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It's Not Inspiration, It's Truth

CollegeQuest
Macmillan Employee
Macmillan Employee
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Get help, get better.

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This story is meant for those of us who struggle with mental health and trauma who feel as though leaving school is the only option to help ourselves. I know the feeling and the sentiment. I am a Survivor of a lot of different, really bad choices people have made. These choices left me feeling helpless and honestly like a zebra trying to fly. 

Through the ups and downs of trying to work, go to school, and heal, I often tried to take the “I’m a big girl” high road. That is until December of 2019. I had a mentor who told me in no uncertain terms “Just say you’re scared of asking for help.” This conversation convinced me to finally take the leap toward my confusing path to healing and also made me realize that most students either don’t know their resources or don’t have that push. 

Often as humans, we are afraid of asking for any form of help. We are shamed into thinking that help means that we are failing. This is simply not true, it is actually quite the opposite, asking for help is what makes us succeed the most. Asking for help doesn’t have to be a big ceremonious thing nor is it a burden. The faculty who work at universities often take their jobs for the sole reason of helping. It can be hard to ask or figure out when you need help so here are some signs and ways to receive your resources.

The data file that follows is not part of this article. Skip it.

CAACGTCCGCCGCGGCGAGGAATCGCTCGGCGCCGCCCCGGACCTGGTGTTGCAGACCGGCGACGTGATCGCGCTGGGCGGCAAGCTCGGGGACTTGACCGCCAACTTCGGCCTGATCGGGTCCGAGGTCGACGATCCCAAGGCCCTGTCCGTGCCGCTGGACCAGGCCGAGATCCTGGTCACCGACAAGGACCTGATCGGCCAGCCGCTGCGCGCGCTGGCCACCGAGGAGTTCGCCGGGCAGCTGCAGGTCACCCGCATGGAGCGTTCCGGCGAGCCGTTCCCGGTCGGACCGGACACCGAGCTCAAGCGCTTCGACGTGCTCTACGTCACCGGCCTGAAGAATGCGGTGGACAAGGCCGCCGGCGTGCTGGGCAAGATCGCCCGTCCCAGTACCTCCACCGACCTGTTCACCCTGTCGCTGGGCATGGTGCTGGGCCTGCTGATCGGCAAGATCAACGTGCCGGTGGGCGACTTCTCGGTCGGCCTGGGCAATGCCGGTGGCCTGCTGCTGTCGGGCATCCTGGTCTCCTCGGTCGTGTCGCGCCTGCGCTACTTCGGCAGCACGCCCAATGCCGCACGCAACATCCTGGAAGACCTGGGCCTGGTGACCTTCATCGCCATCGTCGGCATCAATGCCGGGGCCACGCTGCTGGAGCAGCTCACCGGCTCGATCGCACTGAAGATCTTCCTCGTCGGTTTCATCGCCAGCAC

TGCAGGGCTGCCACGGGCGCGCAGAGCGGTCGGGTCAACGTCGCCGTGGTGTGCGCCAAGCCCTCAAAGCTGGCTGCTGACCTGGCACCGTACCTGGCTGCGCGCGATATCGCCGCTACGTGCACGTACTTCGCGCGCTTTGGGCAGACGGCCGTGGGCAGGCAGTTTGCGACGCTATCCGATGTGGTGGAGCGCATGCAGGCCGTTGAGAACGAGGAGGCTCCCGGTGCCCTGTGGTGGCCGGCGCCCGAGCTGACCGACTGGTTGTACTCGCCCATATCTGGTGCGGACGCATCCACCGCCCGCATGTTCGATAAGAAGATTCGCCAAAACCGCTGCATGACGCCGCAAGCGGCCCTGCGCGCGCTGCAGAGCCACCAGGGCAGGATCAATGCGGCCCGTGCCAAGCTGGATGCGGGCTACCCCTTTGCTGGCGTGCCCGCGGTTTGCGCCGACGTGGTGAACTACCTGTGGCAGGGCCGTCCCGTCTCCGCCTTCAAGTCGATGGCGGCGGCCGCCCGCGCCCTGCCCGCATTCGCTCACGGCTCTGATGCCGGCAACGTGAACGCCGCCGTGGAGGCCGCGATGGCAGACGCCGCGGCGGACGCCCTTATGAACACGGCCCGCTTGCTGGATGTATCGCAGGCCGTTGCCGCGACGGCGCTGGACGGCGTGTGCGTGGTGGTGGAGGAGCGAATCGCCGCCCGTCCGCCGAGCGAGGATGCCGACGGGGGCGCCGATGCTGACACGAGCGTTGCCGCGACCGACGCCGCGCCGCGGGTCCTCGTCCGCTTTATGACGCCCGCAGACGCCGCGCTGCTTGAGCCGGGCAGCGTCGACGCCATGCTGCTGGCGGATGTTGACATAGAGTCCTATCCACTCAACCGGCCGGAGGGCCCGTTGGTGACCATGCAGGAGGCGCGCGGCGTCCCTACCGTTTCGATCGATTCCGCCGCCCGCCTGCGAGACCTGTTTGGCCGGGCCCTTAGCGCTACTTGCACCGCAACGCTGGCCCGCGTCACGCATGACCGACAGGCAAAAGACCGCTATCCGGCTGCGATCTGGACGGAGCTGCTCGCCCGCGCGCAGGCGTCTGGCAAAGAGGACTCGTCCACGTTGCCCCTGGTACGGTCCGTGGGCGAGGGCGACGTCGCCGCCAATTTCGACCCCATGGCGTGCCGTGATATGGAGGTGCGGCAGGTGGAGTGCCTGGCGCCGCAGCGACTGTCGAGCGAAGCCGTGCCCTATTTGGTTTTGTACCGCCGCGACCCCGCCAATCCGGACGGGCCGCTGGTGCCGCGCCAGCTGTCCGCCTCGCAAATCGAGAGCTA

Where to Ask for Help:

All of these following services and conduits for assistance can be found by a quick school website search or by contacting your classroom staff or school’s directory numbers

  1. Most colleges and Universities have highly trained mental health professionals that you can contact. Look on their website and resource guides to locate those professionals. Also, check city and county professionals, there are a lot of people willing to get you that kind of help.
  2. Seek out your advisors and guidance assistants at your school, they can help you with all things academic, always contact them sooner rather than later. I often opt to check in with them at the 4-week and 10-week mark in a 16 week semester. 
  3. Mentors and coordinators (scholarship, dorms, student body) are always a good first stop and they always have your best in mind. Just be prepared to hear some things that may come as a rude awakening (I know I did).

It may be hard to reach out at first but it is always going to be much easier and you will feel the support that you have around you much more that way. More than anything, listen to you, you know what you need and when you need it. Listen to that voice and it will not steer you wrong.

Ask for Help When:

  1. A problem is taking your focus away from school and your goal. This is not a sign of failure, but it is a sign that maybe it is time for you to get some support in the emotional heavy lifting
  2. Studies become stunted or move too fast. Office hours are there for a reason and professors actually love when you show up because it also helps them become better teachers. Often they’ll take your concerns and apply them to their teaching and classroom practices. 
  3. Having trouble processing or communicating with yourself or others. This sounds so weird, but I promise, sometimes just going to a trusted faculty or advisor really can help, and oftentimes they can aid you by giving you tools of self-care and self-auditing.

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WRITTEN BY
Aubre Thomas
Central Michigan University

I am the epitome of a personality that is way bigger than my size. I come from Detroit, MI and I am a proud student at Central Michigan University. I am the co-owner of a start-up clothing brand XonIT.